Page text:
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How To Cope With Chilli Burn

If you have bitten off more than you can chew, then here is a quick guide for ways that you can try to cool down!

Drink Milk

There’s a nice protein found in milk that acts like a detergent against capsaicin. Apparently it helps to pull the capsaicin compounds away from the nerve receptors in your tongue. Drink at least a half cup, making sure you rinse your mouth well first. The colder the milk is, the more effective it tends to be against the burning sensation.

Sugar Water

Mix a tablespoon of sugar with a cup of cold water and use it to rinse out your mouth. Cold sugar solution is almost as effective as whole milk but the relief only lasts while the mixture is still in your mouth so you’ll need to keep rinsing and spitting until the pain subsides.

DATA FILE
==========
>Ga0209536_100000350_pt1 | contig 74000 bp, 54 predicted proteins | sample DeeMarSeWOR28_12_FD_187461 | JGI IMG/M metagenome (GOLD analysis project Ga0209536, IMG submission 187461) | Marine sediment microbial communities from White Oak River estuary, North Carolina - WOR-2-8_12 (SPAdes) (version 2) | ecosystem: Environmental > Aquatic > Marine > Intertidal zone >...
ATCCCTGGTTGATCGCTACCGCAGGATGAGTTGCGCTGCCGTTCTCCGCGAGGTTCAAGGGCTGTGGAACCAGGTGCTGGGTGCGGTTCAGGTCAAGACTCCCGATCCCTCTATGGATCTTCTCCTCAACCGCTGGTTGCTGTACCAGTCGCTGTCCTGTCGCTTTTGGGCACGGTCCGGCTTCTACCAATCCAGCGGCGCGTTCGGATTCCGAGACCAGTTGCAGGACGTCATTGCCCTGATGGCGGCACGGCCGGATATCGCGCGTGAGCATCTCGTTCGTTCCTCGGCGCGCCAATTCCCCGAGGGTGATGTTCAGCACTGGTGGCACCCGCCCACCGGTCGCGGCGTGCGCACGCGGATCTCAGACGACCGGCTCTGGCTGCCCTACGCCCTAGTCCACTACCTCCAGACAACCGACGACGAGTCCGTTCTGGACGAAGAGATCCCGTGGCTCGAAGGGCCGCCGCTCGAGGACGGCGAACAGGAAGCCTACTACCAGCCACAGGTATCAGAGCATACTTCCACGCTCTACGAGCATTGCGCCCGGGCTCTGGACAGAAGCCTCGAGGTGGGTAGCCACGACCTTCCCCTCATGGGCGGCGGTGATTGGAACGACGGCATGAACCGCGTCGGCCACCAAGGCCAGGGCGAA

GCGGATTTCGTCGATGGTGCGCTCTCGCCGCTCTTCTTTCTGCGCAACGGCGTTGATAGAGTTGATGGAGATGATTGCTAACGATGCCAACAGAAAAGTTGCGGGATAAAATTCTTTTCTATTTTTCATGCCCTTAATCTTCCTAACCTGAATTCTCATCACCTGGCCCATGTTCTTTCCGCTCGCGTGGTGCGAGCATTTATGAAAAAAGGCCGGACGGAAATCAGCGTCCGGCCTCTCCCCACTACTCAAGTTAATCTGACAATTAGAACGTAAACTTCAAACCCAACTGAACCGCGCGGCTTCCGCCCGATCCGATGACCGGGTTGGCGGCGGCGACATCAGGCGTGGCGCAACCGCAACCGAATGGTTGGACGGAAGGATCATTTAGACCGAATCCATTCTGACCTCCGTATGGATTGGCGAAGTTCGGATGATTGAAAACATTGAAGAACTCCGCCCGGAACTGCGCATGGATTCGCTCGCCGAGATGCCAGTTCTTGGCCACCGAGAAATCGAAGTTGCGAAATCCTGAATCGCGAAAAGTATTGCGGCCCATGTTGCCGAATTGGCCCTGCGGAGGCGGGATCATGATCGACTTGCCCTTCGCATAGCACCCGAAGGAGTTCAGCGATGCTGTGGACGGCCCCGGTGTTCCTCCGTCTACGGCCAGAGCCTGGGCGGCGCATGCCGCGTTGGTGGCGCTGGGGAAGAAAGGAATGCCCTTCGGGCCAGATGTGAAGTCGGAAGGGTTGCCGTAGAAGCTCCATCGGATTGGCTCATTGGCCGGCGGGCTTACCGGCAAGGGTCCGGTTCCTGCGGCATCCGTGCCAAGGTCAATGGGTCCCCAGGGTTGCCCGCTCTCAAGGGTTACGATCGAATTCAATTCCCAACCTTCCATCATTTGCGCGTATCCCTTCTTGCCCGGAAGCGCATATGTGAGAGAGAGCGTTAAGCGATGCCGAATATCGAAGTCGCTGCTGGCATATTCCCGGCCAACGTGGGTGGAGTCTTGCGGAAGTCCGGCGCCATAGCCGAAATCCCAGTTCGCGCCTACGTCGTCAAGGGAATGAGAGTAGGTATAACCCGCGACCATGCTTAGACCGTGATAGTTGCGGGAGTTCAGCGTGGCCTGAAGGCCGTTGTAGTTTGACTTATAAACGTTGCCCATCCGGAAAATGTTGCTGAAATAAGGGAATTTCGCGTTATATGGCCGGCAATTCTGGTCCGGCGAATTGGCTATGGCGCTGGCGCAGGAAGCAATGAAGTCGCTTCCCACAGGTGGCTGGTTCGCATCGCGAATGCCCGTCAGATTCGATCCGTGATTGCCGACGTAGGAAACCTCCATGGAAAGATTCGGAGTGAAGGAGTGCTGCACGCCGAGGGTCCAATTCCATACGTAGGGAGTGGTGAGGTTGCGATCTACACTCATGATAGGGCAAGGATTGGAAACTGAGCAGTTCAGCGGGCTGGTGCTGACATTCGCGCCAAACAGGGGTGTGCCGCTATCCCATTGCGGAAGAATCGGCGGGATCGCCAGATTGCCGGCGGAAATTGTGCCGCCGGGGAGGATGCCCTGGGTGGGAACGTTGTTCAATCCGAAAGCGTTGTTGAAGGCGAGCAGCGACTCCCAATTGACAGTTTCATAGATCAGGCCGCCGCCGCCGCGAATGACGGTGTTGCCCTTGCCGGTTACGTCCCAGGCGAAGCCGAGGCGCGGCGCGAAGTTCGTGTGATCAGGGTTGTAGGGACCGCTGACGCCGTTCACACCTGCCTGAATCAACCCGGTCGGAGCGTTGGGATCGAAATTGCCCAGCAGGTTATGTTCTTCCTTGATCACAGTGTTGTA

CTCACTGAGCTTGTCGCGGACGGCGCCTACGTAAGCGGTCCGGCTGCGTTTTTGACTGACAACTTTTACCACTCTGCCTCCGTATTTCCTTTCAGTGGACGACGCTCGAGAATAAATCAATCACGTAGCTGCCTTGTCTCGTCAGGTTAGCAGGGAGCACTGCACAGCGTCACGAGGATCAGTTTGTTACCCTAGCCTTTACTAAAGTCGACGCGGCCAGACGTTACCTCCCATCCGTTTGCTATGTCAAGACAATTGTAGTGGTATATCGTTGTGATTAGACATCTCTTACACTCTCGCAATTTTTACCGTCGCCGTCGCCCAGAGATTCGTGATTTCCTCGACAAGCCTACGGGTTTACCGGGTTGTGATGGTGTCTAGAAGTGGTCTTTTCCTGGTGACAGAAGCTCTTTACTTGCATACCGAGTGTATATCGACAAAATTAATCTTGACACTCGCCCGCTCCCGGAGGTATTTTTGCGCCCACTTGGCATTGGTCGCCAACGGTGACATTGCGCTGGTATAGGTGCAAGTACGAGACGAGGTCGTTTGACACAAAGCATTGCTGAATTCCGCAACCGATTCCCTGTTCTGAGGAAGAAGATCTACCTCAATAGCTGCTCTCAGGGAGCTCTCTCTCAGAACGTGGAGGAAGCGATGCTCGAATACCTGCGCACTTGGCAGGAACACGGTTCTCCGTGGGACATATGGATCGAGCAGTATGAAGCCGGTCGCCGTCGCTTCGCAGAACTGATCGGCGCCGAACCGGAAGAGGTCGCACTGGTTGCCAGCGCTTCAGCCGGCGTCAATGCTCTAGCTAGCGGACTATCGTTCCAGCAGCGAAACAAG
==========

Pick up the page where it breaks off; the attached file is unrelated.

Alcohol

Capsaicin is soluble in alcohol, so drinking a beer or a shot of spirits would help to wash it away. It’s not nearly as effective, however, as milk.

Oil

Capsaicin is also soluble in vegetable oils so swilling some around in your mouth may help. Bear in mind that oil has been found to be only slightly more effective than water in relieving pepper burns.

Peculiar Urban Myths

Try any of the following folk remedies, but keep in mind that they may not work!!!

White Toothpaste can significantly reduce the burning from habanero oils on the skin.

Lemon either a wedge, juiced or whole – the acid may help break down the oils.

Raw Carrot. There’s no trick to swishing it around. Just take a bite and the burn will significantly diminish.

Cucumber. This is a common way to deal with heat in the food in Thailand.

Salt. Salting food or eating salty chips can soothe the burn.

Honey. Sopapillas with honey are served with spicy foods in some restaurants.